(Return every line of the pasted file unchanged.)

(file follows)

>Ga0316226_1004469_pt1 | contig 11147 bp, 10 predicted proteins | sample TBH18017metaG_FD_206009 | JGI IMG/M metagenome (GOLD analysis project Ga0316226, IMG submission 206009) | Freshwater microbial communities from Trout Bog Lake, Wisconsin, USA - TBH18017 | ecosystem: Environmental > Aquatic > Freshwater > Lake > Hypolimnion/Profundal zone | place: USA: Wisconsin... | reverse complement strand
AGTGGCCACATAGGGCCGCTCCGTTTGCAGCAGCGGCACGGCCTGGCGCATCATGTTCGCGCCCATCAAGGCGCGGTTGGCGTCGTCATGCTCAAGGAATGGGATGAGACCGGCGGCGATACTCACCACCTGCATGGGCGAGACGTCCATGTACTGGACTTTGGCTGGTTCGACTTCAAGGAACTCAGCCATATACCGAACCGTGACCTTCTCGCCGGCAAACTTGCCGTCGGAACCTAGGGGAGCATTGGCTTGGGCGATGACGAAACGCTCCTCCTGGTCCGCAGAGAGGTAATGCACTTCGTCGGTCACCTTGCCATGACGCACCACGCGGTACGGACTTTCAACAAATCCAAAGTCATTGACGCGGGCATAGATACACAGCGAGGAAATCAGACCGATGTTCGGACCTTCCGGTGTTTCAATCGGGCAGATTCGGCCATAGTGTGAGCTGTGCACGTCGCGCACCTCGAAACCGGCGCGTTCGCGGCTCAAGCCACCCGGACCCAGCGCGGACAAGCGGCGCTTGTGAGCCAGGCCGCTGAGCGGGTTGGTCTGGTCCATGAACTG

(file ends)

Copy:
>Ga0316226_1004469_pt1 | contig 11147 bp, 10 predicted proteins | sample TBH18017metaG_FD_206009 | JGI IMG/M metagenome (GOLD analysis project Ga0316226, IMG submission 206009) | Freshwater microbial communities from Trout Bog Lake, Wisconsin, USA - TBH18017 | ecosystem: Environmental > Aquatic > Freshwater > Lake > Hypolimnion/Profundal zone | place: USA: Wisconsin... | reverse complement strand
AGTGGCCACATAGGGCCGCTCCGTTTGCAGCAGCGGCACGGCCTGGCGCATCATGTTCGCGCCCATCAAGGCGCGGTTGGCGTCGTCATGCTCAAGGAATGGGATGAGACCGGCGGCGATACTCACCACCTGCATGGGCGAGACGTCCATGTACTGGACTTTGGCTGGTTCGACTTCAAGGAACTCAGCCATATACCGAACCGTGACCTTCTCGCCGGCAAACTTGCCGTCGGAACCTAGGGGAGCATTGGCTTGGGCGATGACGAAACGCTCCTCCTGGTCCGCAGAGAGGTAATGCACTTCGTCGGTCACCTTGCCATGACGCACCACGCGGTACGGACTTTCAACAAATCCAAAGTCATTGACGCGGGCATAGATACACAGCGAGGAAATCAGACCGATGTTCGGACCTTCCGGTGTTTCAATCGGGCAGATTCGGCCATAGTGTGAGCTGTGCACGTCGCGCACCTCGAAACCGGCGCGTTCGCGGCTCAAGCCACCCGGACCCAGCGCGGACAAGCGGCGCTTGTGAGCCAGGCCGCTGAGCGGGTTGGTCTGGTCCATGAACTG